Scott Morrison denies his government has presented the public with overly rosy assessments about the state of its Covid-19 vaccine rollout, as he steps up calls for the European Union to allow 3.1m outstanding AstraZeneca doses to be shipped to Australia.
While declaring that vaccine supply issues were a matter of “straightforward maths”, the prime minister also attempted to calm a growing diplomatic dispute between Australia and the EU, insisting he had not made any criticism of Brussels over its handling of the matter.
Earlier on Wednesday, the Morrison government issued a statement accusing the European Commission of “arguing semantics” by saying just one shipment of 250,000 AstraZeneca doses had been formally blocked. The government said the commission had signalled it would block other applications to export vaccine doses from the region.
The government also complained that the European Commission has not responded to Australia’s request for 1m doses of the AstraZeneca vaccine to be made available to Papua New Guinea, one of the countries hardest hit in the region.
The latest statements follow comments by a European Commission spokesman on Tuesday that the only export request rejected out of nearly 500 received has been a shipment of 250,000 doses to Australia in March.
Morrison told reporters on Wednesday the government was asking AstraZeneca to resubmit its application to the European Commission to export the remaining 3.1m of the 3.8m contracted vaccine doses to Australia. He was seeking further talks with the commission president, Ursula von der Leyen, to discuss the issue.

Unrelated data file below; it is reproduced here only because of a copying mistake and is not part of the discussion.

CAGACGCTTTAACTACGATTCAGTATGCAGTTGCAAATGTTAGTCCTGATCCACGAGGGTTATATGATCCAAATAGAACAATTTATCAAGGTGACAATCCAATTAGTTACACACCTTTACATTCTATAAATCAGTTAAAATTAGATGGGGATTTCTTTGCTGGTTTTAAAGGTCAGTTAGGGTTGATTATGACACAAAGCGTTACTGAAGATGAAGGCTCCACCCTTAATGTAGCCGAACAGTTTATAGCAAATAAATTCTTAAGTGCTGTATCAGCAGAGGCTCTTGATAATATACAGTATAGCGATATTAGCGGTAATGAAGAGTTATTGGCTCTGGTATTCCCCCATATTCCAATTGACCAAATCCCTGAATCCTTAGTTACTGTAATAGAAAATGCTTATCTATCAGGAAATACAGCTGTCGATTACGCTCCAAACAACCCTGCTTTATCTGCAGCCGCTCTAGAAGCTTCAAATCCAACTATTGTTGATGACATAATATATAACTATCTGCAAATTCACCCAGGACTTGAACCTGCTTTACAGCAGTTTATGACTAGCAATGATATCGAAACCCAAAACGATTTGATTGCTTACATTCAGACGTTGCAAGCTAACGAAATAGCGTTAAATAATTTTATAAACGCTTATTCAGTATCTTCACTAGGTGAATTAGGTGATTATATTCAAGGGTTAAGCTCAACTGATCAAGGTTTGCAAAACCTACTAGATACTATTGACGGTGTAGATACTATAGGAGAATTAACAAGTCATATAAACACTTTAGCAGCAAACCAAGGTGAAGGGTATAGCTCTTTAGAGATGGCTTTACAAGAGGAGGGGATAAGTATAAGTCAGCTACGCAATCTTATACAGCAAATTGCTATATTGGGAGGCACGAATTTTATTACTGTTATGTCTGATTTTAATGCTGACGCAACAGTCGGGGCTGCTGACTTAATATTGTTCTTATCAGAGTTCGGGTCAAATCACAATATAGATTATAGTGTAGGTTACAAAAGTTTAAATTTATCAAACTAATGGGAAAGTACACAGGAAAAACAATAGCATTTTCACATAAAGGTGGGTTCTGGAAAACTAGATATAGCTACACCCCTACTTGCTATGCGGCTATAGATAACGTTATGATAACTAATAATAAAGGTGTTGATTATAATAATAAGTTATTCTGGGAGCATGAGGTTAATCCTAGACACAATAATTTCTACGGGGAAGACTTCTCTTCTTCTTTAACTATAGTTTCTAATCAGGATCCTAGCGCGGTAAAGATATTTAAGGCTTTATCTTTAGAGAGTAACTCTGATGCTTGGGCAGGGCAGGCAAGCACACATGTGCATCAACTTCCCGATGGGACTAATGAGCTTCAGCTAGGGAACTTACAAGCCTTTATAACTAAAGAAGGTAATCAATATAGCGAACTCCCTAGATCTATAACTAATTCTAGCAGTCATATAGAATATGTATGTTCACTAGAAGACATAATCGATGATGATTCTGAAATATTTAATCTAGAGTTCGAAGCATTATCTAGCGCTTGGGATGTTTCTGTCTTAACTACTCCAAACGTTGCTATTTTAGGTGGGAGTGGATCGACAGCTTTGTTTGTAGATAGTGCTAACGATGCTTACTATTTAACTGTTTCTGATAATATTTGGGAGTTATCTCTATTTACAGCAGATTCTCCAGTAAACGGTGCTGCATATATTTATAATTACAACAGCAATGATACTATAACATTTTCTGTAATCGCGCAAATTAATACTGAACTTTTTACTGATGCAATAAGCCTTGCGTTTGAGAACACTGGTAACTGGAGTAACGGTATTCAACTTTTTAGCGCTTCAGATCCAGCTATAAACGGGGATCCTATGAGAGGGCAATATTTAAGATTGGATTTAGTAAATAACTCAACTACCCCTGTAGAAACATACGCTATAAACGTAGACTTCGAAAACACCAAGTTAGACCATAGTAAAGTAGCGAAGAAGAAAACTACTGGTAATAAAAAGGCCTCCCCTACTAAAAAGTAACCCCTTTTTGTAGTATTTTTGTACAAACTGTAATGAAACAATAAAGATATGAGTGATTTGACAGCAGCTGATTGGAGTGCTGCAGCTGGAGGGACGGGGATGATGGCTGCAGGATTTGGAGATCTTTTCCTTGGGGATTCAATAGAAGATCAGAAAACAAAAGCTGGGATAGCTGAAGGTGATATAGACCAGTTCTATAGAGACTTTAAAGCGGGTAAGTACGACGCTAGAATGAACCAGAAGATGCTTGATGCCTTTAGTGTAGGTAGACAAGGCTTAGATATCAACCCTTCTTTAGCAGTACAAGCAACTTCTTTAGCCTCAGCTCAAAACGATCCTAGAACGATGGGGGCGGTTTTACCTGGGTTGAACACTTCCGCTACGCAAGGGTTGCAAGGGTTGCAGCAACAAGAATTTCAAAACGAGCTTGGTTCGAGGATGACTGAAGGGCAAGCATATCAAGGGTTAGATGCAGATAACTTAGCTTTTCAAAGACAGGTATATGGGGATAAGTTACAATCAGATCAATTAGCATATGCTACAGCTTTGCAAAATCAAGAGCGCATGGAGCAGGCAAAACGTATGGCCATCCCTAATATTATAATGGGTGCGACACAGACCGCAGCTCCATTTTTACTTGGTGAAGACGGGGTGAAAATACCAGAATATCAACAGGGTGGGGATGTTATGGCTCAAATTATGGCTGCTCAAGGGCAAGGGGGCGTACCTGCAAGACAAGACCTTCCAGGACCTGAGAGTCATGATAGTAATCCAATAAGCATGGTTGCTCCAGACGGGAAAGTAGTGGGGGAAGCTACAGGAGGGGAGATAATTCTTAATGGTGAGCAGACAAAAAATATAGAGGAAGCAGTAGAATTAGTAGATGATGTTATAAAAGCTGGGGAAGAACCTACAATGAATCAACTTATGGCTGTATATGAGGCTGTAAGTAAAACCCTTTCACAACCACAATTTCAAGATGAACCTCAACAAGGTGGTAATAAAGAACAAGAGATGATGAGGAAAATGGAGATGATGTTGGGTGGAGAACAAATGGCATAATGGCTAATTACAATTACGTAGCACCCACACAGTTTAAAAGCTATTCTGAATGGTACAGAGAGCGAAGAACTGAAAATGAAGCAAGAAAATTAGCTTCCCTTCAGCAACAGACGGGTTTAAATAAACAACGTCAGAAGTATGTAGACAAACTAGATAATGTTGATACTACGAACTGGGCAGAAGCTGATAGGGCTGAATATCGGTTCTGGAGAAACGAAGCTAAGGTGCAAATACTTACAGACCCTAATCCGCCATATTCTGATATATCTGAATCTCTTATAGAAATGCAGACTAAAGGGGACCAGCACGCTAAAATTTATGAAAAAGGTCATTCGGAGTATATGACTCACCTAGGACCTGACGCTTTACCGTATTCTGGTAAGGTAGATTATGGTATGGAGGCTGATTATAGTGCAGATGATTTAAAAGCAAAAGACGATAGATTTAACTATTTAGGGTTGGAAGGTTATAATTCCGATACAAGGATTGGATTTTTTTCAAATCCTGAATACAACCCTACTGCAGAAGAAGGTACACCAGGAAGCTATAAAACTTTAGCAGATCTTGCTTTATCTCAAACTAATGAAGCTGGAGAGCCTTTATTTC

The prime minister said he was “pleased to hear that the European Union overnight has indicated that they are not seeking to restrict these vaccines to Australia”.
He said the government would therefore encourage Brussels to allow the rest of the 3.8m does to come to Australia, including 1m “to provide support to our Pacific family in Papua New Guinea that are undergoing a humanitarian crisis”. He also wanted the remaining doses to “be part of the vaccination rollout here in this country”.
The Morrison government is under intense domestic pressure over its failure to meet initial targets for the Covid-19 vaccine rollout.
Asked about the importance of trust in government to ensure public confidence in the vaccine rollout, and whether the handling of the program may contribute to hesitancy, Morrison said he was not concerned there would be any such impacts.
“I mean, all I’ve simply done today is set out very clearly that 3.1 million vaccines didn’t arrive in Australia,” he said.
“It’s not a dispute. It’s not a conflict. It’s not an argument. It’s not a clash. It’s just a simple fact. And I’m simply explaining to the Australian public that supply issues is what’s constraining and has constrained, particularly over the recent months, the overall rollout of the vaccine.”
But on 5 March, after Italy blocked 250,000 doses of the AstraZeneca vaccine, the federal health minister, Greg Hunt, was keen to play down the impact, saying Australia’s “forward projections did not involve this particular shipment of one set of doses from one country, from a firm which has a deep, broad global supply chain”.